L.A. Dunton: Fishing Schooner

Open: Thursday – Sunday,  10:00 am  – 3:30 pm

The L.A. Dunton which stands 123 feet, 3 inches over all, is one of the few remaining vessels of her type in the country. Sailing schooners were forced from the Grand Banks off Newfoundland and Georges Bank outside of Cape Cod more than 50 years ago, despite the fact that their design made them the fastest and ablest fishing vessels in the world.

Designed by Thomas F. McManus, the L.A. Dunton was built by Arthur D. Story and launched from his well-known yard at Essex, Mass., in 1921. Built after auxiliary gasoline power had become common in schooners, the Dunton was probably the last large engine-less fishing schooner (a few later ones were built primarily for racing). The Dunton was used in the haddock and halibut fisheries, landing her catches in Boston. 

By 1923 she was equipped with a 100 H.P. Fairbanks, Morse and Co. C-O engine, and when the Great Depression worsened she was sold to Newfoundland owners in 1934. For 30 years she was used as a fishing and freighting vessel, eventually being converted to a motor vessel with auxiliary sail. In this form she was acquired by Mystic Seaport Museum in 1963.

Soon after the Dunton’s arrival, restoration to her original design was undertaken. Subsequent work has ensured that her structural integrity is maintained. Between 1974 and 1985, her engine was removed, her stern restored to the correct appearance, deck beams, deck planking and frames replaced, and her topsides were replanked. This work was necessary to maintain the Dunton as an example of the finest type of American fishing schooner and a testimonial to the hard-working fishermen who manned her. The L. A. Dunton was designated a National Historic Landmark in 1993.

On the Banks

On the continental shelf, between the warm waters of the Gulf Stream and the cold flow of the Labrador Current, shallow plateaus called banks are fertile grounds for marine life. For more than 500 years, fishermen have come to the banks seeking the natural bounty of cod, haddock, halibut, and other edible fish. Sailing from the principal New England fishing ports of Gloucester and Boston, the L.A. Dunton worked all these waters, from Georges Bank 100 miles east of Cape Cod, to the Grand Bank of Newfoundland, 800 miles east-northeast of Gloucester.

When New England fishermen began to work shallow, rough Georges Bank in the 1830s, it was the most productive fishing bank in the North Atlantic. The L.A. Dunton usually fished these waters between Labor Day and Easter, catching haddock, cod, hake, cusk, pollock, and halibut to be sold fresh in Boston. By the end of the Dunton‘s American career in the early 1930s, the effects of overfishing on Georges had been noticed, but the fishing effort increased. The net form of fishing represented by the Museum’s eastern-rig dragger Roann, practiced through the 1960s and 1970s by huge foreign fishing ships as well as U.S. and Canadian vessels, depleted the most popular species. In 1994, most of Georges Bank was closed to fishing in hopes that the haddock, cod, and flounder populations would recover.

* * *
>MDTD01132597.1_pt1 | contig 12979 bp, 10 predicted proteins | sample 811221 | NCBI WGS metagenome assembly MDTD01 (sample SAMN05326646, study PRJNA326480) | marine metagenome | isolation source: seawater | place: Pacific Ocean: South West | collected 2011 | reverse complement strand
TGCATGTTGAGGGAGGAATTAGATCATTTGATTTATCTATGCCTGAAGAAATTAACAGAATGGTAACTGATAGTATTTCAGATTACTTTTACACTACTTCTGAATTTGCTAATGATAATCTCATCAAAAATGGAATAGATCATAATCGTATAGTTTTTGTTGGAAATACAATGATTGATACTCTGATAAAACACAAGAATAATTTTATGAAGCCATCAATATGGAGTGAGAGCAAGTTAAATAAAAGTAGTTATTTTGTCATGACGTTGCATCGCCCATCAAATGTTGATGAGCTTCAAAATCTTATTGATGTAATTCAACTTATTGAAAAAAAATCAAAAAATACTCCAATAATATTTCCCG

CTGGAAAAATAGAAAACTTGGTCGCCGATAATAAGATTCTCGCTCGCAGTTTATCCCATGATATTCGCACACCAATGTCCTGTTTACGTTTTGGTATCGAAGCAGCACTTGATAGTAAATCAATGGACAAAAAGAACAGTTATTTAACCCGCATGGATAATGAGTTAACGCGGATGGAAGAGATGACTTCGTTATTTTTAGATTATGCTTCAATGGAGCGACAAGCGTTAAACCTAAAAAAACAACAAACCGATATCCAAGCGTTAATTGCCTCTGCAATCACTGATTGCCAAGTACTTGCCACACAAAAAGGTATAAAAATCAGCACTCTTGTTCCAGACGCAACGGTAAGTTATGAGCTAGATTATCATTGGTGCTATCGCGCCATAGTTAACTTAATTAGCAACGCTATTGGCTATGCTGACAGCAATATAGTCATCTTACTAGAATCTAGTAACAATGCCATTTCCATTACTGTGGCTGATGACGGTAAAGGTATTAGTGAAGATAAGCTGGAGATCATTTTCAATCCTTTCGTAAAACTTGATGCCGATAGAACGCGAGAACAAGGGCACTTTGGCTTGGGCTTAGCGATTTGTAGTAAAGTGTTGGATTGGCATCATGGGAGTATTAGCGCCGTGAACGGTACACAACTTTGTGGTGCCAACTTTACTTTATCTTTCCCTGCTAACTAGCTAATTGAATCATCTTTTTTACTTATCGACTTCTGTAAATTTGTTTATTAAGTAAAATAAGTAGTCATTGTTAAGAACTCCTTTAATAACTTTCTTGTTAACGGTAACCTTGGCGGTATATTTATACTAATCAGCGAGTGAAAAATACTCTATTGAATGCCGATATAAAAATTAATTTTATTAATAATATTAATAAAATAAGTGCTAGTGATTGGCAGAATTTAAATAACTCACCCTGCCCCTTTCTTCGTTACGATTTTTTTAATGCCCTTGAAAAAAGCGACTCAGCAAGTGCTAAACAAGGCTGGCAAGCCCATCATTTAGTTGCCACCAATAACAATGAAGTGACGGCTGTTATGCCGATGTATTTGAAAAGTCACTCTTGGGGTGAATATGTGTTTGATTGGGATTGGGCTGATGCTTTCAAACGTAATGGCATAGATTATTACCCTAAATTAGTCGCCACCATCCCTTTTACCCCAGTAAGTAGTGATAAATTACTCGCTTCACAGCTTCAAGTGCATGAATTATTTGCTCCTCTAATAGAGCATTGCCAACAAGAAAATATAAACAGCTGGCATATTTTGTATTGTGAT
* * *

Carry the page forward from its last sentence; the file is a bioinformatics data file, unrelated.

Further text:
L.A. Dunton Restoration Blog

The foundation of any good job is planning, and a good foundation.

Back in December 2022 we hauled the LA Dunton and blocked her up near the entrance to the shipyard. That’s where she will stay for the duration of a long-awaited, multi-year restoration. We’ve built stairs up to the top deck so that visitors can come aboard and see the work we’re doing, and we’ll also be installing a small elevator up through the hull to make the boat accessable to all!

[Insert MSM video re: the haulout from the LAD page]

But wait, is she just sitting up on the land? Can the ground really support her, especially so close to the edge of the water?

Good question. Glad you asked!

The short answer is, no, there’s no way she could just be placed on blocking on the ground, especially that close to the bulkhead. Much of the shipyard is constructed on fill, and while that’s great for most things, it would not do well with such a concentrated load. So, to make sure that the LAD had a rock-solid foundation below her, we built a special platform beneath all of the keel blocks and side supports.